back to article Google Go boldly goes where no code has gone before

Every Google data center has a Chubby, and Heroku wanted one too. Like the rest of Google's much admired back-end infrastructure, Chubby is decidedly closed source, so Heroku men Keith Rarick and Blake Mizerany built their own. Although they didn't have source code, they did have one of those secret-spilling Google research …


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  1. JDX Gold badge

    Bill & Ted

    Every Google data centre has a full-on robot chubby.

  2. Solomon Grundy

    Chubby and the Goo Girl

    Great name for a movie that.

    Also the Matrixy Symantec ad is horrible.

  3. Mme.Mynkoff
    Thumb Up

    Fascinating article

    Nicely done.

  4. Anonymous Coward
    Anonymous Coward

    one awful bit: the implied ;

    Go is sweet. It's like stackless python but fast and with a lower memory footprint. However there is one thing IME which is wrong with the language: the designers didn't like the way C and company require a ; between each statement, and so they made it optional in Go. The rule is that if a ; could be placed before an end-of-line and things still parse then act as if the ; had been there all along. That makes statements like

    x = 10

    look nice. But

    if (x == 10)


    is dangerous because the compiler realizes it could put a ; after the ), and does so, with obvious incorrect results.

    1. Anonymous Coward

      Interesting; But what about

      if (x==10) {



      But I must confess i havn't tried to touch GO yet (but if it has C roots), just seems a logical solution to the problem you outlined. If that is the case then I for one welcome this new mental coffee.

      1. nsd

        yes that's the the only way it works

        Yes explicitly putting the {} and making sure the { is on the same line as the if statement works as expected. However the other three common "C" layouts fail: the one I mentioned above, the { on the next line, and the body on the same line as the if. I don't like C-like unless it is really C-like. Somewhat close trips me up.

        Go also missed the "indentation is information" boat which python, haskell (and others I don't know--Eiffel I think) got right, IMO. It enforces that the code be pretty. That isn't nice for generated code, but great for humans.

        Still despite its faults it's very nice for multi-threaded code, server or otherwise.

        1. Sandtreader

          Language enforces K&R shock

          Oh damn, I was getting interested until you said that. So "ANSI" bracing is out? C syntax may not be optimal but it is automatic to millions of programmers...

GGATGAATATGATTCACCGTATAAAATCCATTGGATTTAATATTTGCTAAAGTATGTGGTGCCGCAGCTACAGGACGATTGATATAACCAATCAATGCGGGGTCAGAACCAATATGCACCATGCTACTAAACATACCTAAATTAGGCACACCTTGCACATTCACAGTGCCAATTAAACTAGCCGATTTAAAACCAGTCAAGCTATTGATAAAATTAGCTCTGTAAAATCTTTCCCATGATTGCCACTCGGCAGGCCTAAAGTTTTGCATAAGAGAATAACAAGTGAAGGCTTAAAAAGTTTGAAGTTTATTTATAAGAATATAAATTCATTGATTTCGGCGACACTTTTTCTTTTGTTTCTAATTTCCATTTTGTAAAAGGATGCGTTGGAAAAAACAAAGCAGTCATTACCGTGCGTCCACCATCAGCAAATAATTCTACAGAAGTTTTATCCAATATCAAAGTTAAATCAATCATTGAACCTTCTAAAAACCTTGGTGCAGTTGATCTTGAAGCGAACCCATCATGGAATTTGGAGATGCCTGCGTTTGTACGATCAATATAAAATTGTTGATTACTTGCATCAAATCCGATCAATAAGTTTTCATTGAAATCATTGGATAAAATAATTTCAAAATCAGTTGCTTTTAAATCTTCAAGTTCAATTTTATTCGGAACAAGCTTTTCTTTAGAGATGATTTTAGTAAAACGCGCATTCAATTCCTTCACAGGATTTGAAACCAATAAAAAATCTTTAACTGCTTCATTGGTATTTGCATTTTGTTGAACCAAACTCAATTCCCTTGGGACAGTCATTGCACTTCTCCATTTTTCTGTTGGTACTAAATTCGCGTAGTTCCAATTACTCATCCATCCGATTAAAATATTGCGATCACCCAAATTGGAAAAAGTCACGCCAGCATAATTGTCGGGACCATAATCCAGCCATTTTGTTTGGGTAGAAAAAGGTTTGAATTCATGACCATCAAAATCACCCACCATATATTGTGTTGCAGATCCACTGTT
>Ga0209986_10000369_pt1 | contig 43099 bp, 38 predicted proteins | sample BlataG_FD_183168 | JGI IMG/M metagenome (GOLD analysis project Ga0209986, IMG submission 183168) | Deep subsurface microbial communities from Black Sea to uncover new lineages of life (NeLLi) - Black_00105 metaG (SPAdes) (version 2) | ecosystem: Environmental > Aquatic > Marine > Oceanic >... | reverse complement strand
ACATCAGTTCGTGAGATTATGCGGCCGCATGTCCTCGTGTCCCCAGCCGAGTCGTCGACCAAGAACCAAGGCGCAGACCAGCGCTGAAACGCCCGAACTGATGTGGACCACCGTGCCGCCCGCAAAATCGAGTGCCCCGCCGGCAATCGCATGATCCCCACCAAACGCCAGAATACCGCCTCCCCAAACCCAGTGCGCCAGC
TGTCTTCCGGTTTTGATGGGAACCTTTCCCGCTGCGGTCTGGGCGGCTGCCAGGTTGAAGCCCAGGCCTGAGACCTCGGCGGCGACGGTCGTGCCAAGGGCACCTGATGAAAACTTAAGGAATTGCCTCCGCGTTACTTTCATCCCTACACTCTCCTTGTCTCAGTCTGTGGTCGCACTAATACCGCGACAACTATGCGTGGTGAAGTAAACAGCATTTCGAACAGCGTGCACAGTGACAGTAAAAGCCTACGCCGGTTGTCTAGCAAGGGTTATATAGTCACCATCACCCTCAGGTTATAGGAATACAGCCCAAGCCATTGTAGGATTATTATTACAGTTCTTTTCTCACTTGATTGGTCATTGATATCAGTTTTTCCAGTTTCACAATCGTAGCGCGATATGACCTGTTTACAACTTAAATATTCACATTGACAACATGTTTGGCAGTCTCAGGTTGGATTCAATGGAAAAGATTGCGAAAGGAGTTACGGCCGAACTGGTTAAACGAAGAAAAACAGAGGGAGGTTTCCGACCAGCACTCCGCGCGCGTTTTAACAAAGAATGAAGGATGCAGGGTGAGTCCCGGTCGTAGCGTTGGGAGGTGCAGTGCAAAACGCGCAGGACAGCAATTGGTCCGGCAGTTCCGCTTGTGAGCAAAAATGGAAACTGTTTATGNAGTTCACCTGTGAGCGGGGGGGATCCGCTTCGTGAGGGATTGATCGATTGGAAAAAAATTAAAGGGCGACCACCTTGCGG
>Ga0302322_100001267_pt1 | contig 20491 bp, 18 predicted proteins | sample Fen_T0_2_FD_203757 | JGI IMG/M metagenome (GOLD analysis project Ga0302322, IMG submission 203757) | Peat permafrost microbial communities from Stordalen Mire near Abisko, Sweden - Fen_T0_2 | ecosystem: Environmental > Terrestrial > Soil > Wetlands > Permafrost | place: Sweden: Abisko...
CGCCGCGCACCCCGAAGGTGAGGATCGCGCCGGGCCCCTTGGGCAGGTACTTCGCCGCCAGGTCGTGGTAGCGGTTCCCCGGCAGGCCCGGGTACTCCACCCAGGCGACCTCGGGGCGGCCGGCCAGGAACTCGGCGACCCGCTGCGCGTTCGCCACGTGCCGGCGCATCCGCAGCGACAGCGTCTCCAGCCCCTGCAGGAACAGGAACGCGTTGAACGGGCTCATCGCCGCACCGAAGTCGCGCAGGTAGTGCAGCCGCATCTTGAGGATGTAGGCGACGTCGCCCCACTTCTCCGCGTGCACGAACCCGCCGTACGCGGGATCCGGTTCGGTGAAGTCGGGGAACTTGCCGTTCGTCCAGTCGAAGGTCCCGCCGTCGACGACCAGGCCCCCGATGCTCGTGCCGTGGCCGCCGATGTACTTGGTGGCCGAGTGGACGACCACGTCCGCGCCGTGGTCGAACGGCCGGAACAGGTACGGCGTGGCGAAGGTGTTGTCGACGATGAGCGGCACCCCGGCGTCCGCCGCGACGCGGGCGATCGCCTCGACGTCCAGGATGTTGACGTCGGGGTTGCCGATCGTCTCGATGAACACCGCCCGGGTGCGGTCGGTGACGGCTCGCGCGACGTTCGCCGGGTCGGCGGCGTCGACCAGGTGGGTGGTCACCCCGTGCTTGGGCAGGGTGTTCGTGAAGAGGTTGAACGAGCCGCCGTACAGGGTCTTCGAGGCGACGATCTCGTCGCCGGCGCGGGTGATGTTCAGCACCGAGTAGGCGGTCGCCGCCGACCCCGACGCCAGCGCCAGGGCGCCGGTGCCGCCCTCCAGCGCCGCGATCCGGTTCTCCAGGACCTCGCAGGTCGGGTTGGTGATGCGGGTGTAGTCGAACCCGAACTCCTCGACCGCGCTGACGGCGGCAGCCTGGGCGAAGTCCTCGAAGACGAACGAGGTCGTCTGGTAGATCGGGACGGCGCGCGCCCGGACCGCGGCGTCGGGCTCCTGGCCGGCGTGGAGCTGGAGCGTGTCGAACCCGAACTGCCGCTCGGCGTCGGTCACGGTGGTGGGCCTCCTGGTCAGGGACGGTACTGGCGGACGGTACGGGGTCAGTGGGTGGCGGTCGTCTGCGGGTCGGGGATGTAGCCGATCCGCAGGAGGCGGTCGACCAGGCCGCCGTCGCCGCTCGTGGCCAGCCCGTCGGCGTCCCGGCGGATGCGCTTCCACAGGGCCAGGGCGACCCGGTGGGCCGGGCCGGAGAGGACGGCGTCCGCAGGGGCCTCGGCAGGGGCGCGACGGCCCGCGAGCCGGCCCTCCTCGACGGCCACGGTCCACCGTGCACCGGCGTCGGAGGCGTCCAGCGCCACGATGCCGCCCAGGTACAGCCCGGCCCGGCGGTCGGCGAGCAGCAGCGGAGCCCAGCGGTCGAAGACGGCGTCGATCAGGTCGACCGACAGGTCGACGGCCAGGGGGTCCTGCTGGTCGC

5. Graham Bartlett

    "built-in mechanisms for running concurrent tasks"

    So - like Occam2 then? He who doesn't learn from the past is doomed to re-implement it from scratch...

    1. Anonymous Coward
      Anonymous Coward

      Re: "built-in mechanisms for running concurrent tasks"

      Uh? They mention Hoare's CSP in the article, and Pike and pals have done several generations of concurrent programming languages.

      He who doesn't read the article properly is doomed to comment on it without understanding the context of certain remarks.

  6. The Fuzzy Wotnot


    That's cute! Same as the little builders on Fraggle Rock!

  7. Eddie Edwards
    Thumb Up

    Slight nitpick

    Node.js doesn't have a user-visible event loop; it uses callbacks.

    Otherwise, bang on.

  8. Anonymous Coward
    Anonymous Coward

    This is possibly stupid

    but can anyone explain how that function works in the Go Fibonacci Closure code snippet?

    1. Sandtreader

      Reaching closure

      It's a long-winded way of doing Fibonacci but a nice-ish way of demonstrating closures. The fib() function doesn't actually do anything, it returns a function which can be asked to do so something later. a and b act rather like globals and are held in a 'closure' attached to the function object returned by fib(). Each call of this function (which gets assigned to 'f' in the main()) modifies a and b. The double assignment is a trick to calculate both right-hand sides before assigning them to new values of a and b, which gives you a kind of two-element queue, which is what you need for calculating Fibonacci. HTH.

  9. Anonymous Coward

    First stab

    So a and b exist throughout the life of the call "println()"? That would explain

    set a = b

    set b = a+b

    and the next function call actually taking those values into account.

    If you run

    println( fib(),fib(),f(),f())

    instead, you get

    0xf84000b040 0xf84000b080 1 2

    Two function "addresses" I'd assume...

    Try it all out here.

    I've typed it already if you care to copy and paste:

    package main

    func fib() func() int {

    a, b := 0,1

    return func() int {

    a,b = b, a+b

    return b



    func main() {

    f := fib()

    println( fib(),fib(),f(),f())


    WTF...because I'm thick :)

    1. Anonymous Coward
      Anonymous Coward

      Cheers but...

      it looks to me like the line

      a, b := 0,1

      is always assigning a and b to equal 0 and 1 every time the function is called.

      1. Sandtreader

        That's a fib

        No, fib() is only called once. It's the function it returns, called 'f' in main() which is called repeatedly, modifying a and b each time.

        1. Anonymous Coward
          Thumb Up

          the sound that you hear

          is the echo of the penny dropping in the cavern that is my empty mind. Thanks to those that responded; I understand now.

  10. C. Fuhrman

    Does Go make it easier to program bug-free concurrent code?

    One of the biggest problems with concurrent programming is writing code that is free of deadlocks, livelocks, race conditions, etc.

    There's no mention of how Go makes this easier, so I'm guessing it doesn't?

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